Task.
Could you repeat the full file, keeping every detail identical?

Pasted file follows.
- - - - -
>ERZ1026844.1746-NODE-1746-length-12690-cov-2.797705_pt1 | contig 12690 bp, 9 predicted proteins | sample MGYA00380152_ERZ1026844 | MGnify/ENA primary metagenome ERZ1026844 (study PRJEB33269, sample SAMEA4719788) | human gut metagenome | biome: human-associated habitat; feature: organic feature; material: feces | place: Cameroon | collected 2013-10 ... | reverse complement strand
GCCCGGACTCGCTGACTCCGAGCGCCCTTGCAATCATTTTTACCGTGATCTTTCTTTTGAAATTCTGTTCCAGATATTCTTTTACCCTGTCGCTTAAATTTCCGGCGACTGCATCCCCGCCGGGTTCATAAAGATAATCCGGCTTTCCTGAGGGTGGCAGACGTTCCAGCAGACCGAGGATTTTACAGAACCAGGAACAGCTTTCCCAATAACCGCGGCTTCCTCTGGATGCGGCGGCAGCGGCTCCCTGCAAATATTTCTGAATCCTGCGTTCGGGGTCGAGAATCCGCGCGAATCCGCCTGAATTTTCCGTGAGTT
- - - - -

>ERZ1026844.1746-NODE-1746-length-12690-cov-2.797705_pt1 | contig 12690 bp, 9 predicted proteins | sample MGYA00380152_ERZ1026844 | MGnify/ENA primary metagenome ERZ1026844 (study PRJEB33269, sample SAMEA4719788) | human gut metagenome | biome: human-associated habitat; feature: organic feature; material: feces | place: Cameroon | collected 2013-10 ... | reverse complement strand
GCCCGGACTCGCTGACTCCGAGCGCCCTTGCAATCATTTTTACCGTGATCTTTCTTTTGAAATTCTGTTCCAGATATTCTTTTACCCTGTCGCTTAAATTTCCGGCGACTGCATCCCCGCCGGGTTCATAAAGATAATCCGGCTTTCCTGAGGGTGGCAGACGTTCCAGCAGACCGAGGATTTTACAGAACCAGGAACAGCTTTCCCAATAACCGCGGCTTCCTCTGGATGCGGCGGCAGCGGCTCCCTGCAAATATTTCTGAATCCTGCGTTCGGGGTCGAGAATCCGCGCGAATCCGCCTGAATTTTCCGTGAGTT